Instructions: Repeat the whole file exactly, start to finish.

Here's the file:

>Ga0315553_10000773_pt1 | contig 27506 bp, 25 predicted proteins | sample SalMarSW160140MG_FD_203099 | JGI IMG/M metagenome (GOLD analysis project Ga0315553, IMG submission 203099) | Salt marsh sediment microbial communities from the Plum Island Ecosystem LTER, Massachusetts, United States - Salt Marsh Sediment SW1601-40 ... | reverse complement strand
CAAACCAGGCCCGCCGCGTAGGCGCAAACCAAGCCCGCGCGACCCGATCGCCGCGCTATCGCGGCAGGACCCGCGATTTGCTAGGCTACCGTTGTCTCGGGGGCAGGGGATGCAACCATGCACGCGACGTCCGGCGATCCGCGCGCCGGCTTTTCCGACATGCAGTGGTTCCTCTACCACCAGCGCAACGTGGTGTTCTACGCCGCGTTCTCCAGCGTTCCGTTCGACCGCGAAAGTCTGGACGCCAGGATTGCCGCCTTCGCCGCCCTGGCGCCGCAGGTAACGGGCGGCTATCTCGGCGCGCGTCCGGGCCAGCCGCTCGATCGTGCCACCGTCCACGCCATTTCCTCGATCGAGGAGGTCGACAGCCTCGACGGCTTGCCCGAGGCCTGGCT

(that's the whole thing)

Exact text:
>Ga0315553_10000773_pt1 | contig 27506 bp, 25 predicted proteins | sample SalMarSW160140MG_FD_203099 | JGI IMG/M metagenome (GOLD analysis project Ga0315553, IMG submission 203099) | Salt marsh sediment microbial communities from the Plum Island Ecosystem LTER, Massachusetts, United States - Salt Marsh Sediment SW1601-40 ... | reverse complement strand
CAAACCAGGCCCGCCGCGTAGGCGCAAACCAAGCCCGCGCGACCCGATCGCCGCGCTATCGCGGCAGGACCCGCGATTTGCTAGGCTACCGTTGTCTCGGGGGCAGGGGATGCAACCATGCACGCGACGTCCGGCGATCCGCGCGCCGGCTTTTCCGACATGCAGTGGTTCCTCTACCACCAGCGCAACGTGGTGTTCTACGCCGCGTTCTCCAGCGTTCCGTTCGACCGCGAAAGTCTGGACGCCAGGATTGCCGCCTTCGCCGCCCTGGCGCCGCAGGTAACGGGCGGCTATCTCGGCGCGCGTCCGGGCCAGCCGCTCGATCGTGCCACCGTCCACGCCATTTCCTCGATCGAGGAGGTCGACAGCCTCGACGGCTTGCCCGAGGCCTGGCT